While the City appreciates and values the aesthetic benefit that trees provide, it is strongly recommended to avoid planting trees along the boulevards (the area between the curb and the sidewalk), or within the right-of-way (generally 30 feet in each direction from the center of the street).
Trees planted in the right-of-way cause numerous problems such as:
- reduced visibility for motorists and pedestrians
- structural damage to streets, sidewalks, bike paths, and underground utilities
- excessive leaf shedding in the fall, creating hazardous slippery conditions
The City reserves the right to trim or remove trees in the right-of-way that are obstructing signs or causing hazardous conditions for pedestrians or vehicles. As a general rule, all trees should be planted at least 20 feet from the edge of the curb and outside the public right-of-way or any public easements. In addition, care should be taken to plant at least 15 feet from any existing structure (sidewalk, driveway, house, hydrant, power lines, water shut-off valve, etc.) in order to avoid costly damage from heaving roots. These distances are minimums; the more clearance provided, the less likely it is that future problems or conflicts will develop.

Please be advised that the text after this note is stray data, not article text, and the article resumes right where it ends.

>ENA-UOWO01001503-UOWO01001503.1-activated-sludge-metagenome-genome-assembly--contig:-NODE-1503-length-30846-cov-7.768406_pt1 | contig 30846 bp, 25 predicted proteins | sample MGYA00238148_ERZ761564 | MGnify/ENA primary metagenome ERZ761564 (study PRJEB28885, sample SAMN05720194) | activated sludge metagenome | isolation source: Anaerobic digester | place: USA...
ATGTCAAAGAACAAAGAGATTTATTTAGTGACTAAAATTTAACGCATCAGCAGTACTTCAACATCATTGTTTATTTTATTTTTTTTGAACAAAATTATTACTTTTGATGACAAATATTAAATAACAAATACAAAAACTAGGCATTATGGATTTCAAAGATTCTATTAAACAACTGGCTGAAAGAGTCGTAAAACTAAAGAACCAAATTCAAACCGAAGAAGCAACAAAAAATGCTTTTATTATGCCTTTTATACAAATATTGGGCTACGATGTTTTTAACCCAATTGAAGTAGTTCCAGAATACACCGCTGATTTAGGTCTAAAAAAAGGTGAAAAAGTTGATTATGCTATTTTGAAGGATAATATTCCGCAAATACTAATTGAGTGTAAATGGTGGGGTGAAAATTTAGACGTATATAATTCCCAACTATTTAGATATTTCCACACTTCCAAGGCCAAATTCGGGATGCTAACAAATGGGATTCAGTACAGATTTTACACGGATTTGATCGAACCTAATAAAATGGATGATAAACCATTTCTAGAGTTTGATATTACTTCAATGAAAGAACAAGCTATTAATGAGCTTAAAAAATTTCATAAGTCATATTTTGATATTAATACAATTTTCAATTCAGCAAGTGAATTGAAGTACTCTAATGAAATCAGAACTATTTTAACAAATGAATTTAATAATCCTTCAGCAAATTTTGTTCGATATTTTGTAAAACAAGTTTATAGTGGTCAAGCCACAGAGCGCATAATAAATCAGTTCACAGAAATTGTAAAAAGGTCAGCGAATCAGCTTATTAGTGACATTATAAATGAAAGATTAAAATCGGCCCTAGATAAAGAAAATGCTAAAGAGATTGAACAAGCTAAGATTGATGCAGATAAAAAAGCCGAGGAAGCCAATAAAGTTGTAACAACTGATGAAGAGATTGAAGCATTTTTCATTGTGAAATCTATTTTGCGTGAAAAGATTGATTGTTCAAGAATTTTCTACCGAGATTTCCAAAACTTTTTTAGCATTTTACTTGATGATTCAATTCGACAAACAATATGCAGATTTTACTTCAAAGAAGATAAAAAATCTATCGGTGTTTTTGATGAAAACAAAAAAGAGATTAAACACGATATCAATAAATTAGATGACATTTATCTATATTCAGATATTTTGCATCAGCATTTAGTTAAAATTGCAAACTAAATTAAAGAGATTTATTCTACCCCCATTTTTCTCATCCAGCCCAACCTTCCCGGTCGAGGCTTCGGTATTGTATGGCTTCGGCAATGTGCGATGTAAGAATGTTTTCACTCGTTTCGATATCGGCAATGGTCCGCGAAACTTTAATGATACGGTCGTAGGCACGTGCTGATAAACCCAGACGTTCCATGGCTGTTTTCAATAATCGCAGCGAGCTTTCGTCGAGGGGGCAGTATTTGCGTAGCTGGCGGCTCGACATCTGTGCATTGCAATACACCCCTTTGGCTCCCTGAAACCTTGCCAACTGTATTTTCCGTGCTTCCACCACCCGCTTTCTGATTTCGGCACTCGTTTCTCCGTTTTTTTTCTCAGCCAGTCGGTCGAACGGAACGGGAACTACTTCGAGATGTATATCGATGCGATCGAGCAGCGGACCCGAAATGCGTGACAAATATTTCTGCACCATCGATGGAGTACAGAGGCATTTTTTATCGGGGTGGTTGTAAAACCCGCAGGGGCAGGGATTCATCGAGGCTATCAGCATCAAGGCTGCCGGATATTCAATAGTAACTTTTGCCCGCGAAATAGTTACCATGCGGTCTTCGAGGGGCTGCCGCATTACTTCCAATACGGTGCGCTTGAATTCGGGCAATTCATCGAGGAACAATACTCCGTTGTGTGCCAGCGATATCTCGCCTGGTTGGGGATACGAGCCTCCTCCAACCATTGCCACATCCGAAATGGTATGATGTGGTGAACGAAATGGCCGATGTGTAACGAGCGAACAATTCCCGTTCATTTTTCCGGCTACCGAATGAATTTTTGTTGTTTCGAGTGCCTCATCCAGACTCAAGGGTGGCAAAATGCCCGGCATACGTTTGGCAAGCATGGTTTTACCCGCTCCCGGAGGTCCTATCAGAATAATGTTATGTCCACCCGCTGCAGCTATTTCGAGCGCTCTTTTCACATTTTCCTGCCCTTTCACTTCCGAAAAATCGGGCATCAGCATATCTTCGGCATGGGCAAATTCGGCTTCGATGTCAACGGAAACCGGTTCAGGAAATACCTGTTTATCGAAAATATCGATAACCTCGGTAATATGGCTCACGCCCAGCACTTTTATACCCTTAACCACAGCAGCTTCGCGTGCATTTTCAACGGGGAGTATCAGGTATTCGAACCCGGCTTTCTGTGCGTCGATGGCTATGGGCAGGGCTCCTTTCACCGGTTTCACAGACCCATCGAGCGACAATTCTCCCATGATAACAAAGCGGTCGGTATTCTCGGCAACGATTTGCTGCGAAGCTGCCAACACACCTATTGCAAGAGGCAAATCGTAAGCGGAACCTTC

The following is a list of acceptable trees from the City’s landscape ordinance:
- Black cherry
- Maple (except Silver Maple)
Due to their large root structure, insect problems, and/or susceptibility to storm damage, the City strongly discourages the planting of the following trees in yards:
- Silver Maple
- Box Elder
- Russian Olive
- Poplar species
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